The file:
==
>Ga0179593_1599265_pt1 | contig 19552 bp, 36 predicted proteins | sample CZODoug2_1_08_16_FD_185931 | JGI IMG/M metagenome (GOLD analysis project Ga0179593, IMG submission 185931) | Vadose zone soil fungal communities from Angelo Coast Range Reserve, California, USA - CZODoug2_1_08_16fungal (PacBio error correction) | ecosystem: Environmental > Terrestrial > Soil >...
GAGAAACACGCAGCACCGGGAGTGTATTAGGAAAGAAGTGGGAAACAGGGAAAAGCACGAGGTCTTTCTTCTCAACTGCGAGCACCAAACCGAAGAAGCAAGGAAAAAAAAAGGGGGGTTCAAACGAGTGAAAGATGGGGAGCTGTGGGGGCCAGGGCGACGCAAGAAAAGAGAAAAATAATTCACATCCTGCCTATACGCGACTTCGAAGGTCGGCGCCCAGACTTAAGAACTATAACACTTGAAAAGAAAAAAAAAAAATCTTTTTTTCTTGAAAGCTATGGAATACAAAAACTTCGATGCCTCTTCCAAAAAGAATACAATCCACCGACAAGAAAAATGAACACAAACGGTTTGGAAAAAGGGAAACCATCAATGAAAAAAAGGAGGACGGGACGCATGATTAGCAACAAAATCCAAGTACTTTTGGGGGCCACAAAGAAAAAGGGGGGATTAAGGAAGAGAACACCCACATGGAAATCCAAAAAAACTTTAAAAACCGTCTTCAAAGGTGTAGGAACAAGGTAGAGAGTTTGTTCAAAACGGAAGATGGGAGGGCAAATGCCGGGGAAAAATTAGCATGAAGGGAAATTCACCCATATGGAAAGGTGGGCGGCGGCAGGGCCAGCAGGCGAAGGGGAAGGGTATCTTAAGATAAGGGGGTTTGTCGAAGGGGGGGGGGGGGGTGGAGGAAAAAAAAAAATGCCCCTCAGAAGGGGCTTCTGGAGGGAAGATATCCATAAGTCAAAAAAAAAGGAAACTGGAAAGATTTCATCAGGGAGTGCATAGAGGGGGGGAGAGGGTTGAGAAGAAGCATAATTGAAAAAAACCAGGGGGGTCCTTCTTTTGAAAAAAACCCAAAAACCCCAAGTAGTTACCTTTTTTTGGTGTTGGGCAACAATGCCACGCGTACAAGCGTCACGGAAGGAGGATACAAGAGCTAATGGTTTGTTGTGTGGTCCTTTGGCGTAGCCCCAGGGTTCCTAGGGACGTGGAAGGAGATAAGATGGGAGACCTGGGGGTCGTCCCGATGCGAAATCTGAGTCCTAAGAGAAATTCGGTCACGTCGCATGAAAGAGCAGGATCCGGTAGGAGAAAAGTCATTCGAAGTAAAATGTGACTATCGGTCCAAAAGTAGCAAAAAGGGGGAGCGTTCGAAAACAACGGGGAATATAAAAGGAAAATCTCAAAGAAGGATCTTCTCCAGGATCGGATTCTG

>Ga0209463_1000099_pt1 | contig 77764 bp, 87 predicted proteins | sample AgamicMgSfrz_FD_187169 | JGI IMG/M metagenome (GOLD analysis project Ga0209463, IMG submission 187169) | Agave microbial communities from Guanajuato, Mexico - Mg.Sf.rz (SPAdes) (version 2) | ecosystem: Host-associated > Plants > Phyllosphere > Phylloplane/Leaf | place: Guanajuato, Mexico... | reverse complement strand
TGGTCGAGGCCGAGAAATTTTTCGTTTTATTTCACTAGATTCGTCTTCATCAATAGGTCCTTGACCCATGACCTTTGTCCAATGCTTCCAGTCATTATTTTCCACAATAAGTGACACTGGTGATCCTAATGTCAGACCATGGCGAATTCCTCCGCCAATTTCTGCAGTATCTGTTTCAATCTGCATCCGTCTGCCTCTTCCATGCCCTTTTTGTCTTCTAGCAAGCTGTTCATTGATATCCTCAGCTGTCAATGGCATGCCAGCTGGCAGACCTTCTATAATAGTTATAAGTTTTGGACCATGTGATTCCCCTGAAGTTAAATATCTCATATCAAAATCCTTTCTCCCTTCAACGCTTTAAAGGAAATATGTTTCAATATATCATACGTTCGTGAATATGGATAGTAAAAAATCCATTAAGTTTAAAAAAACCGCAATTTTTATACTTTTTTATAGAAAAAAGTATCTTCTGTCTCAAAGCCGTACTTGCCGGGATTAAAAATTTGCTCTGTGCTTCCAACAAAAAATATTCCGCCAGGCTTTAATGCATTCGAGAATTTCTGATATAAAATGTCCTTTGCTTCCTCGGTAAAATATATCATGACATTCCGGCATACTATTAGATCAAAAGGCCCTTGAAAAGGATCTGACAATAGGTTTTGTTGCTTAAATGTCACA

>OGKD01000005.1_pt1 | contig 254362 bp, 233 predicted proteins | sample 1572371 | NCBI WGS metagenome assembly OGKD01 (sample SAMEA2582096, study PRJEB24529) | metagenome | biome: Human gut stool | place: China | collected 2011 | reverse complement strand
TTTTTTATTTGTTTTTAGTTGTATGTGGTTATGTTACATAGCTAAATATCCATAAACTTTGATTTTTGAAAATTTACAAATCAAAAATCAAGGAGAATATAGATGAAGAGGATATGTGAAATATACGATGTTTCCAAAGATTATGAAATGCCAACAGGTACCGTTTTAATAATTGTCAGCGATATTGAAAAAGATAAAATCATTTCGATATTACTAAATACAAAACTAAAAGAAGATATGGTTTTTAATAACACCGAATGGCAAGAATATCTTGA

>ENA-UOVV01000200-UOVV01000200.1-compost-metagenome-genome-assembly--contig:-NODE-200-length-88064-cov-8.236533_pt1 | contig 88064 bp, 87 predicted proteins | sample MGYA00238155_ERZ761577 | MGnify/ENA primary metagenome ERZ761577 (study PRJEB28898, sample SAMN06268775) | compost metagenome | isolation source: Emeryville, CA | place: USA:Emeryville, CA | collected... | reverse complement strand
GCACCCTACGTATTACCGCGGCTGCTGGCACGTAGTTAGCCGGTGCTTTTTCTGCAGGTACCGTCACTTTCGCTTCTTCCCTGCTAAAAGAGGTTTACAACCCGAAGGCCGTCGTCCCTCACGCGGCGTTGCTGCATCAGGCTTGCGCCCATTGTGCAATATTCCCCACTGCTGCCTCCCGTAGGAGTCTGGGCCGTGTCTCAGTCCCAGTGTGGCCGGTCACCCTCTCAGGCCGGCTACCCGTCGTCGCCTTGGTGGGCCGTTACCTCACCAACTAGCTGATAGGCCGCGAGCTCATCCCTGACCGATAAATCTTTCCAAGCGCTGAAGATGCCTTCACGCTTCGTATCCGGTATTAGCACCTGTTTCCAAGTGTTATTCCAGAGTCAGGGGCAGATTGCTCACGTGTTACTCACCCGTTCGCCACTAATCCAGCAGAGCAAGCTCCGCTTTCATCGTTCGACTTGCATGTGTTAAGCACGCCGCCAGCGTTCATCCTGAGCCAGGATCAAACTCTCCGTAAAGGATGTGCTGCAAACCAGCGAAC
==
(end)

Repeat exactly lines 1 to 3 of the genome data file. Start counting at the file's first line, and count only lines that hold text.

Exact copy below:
>Ga0179593_1599265_pt1 | contig 19552 bp, 36 predicted proteins | sample CZODoug2_1_08_16_FD_185931 | JGI IMG/M metagenome (GOLD analysis project Ga0179593, IMG submission 185931) | Vadose zone soil fungal communities from Angelo Coast Range Reserve, California, USA - CZODoug2_1_08_16fungal (PacBio error correction) | ecosystem: Environmental > Terrestrial > Soil >...
GAGAAACACGCAGCACCGGGAGTGTATTAGGAAAGAAGTGGGAAACAGGGAAAAGCACGAGGTCTTTCTTCTCAACTGCGAGCACCAAACCGAAGAAGCAAGGAAAAAAAAAGGGGGGTTCAAACGAGTGAAAGATGGGGAGCTGTGGGGGCCAGGGCGACGCAAGAAAAGAGAAAAATAATTCACATCCTGCCTATACGCGACTTCGAAGGTCGGCGCCCAGACTTAAGAACTATAACACTTGAAAAGAAAAAAAAAAAATCTTTTTTTCTTGAAAGCTATGGAATACAAAAACTTCGATGCCTCTTCCAAAAAGAATACAATCCACCGACAAGAAAAATGAACACAAACGGTTTGGAAAAAGGGAAACCATCAATGAAAAAAAGGAGGACGGGACGCATGATTAGCAACAAAATCCAAGTACTTTTGGGGGCCACAAAGAAAAAGGGGGGATTAAGGAAGAGAACACCCACATGGAAATCCAAAAAAACTTTAAAAACCGTCTTCAAAGGTGTAGGAACAAGGTAGAGAGTTTGTTCAAAACGGAAGATGGGAGGGCAAATGCCGGGGAAAAATTAGCATGAAGGGAAATTCACCCATATGGAAAGGTGGGCGGCGGCAGGGCCAGCAGGCGAAGGGGAAGGGTATCTTAAGATAAGGGGGTTTGTCGAAGGGGGGGGGGGGGGTGGAGGAAAAAAAAAAATGCCCCTCAGAAGGGGCTTCTGGAGGGAAGATATCCATAAGTCAAAAAAAAAGGAAACTGGAAAGATTTCATCAGGGAGTGCATAGAGGGGGGGAGAGGGTTGAGAAGAAGCATAATTGAAAAAAACCAGGGGGGTCCTTCTTTTGAAAAAAACCCAAAAACCCCAAGTAGTTACCTTTTTTTGGTGTTGGGCAACAATGCCACGCGTACAAGCGTCACGGAAGGAGGATACAAGAGCTAATGGTTTGTTGTGTGGTCCTTTGGCGTAGCCCCAGGGTTCCTAGGGACGTGGAAGGAGATAAGATGGGAGACCTGGGGGTCGTCCCGATGCGAAATCTGAGTCCTAAGAGAAATTCGGTCACGTCGCATGAAAGAGCAGGATCCGGTAGGAGAAAAGTCATTCGAAGTAAAATGTGACTATCGGTCCAAAAGTAGCAAAAAGGGGGAGCGTTCGAAAACAACGGGGAATATAAAAGGAAAATCTCAAAGAAGGATCTTCTCCAGGATCGGATTCTG

>Ga0209463_1000099_pt1 | contig 77764 bp, 87 predicted proteins | sample AgamicMgSfrz_FD_187169 | JGI IMG/M metagenome (GOLD analysis project Ga0209463, IMG submission 187169) | Agave microbial communities from Guanajuato, Mexico - Mg.Sf.rz (SPAdes) (version 2) | ecosystem: Host-associated > Plants > Phyllosphere > Phylloplane/Leaf | place: Guanajuato, Mexico... | reverse complement strand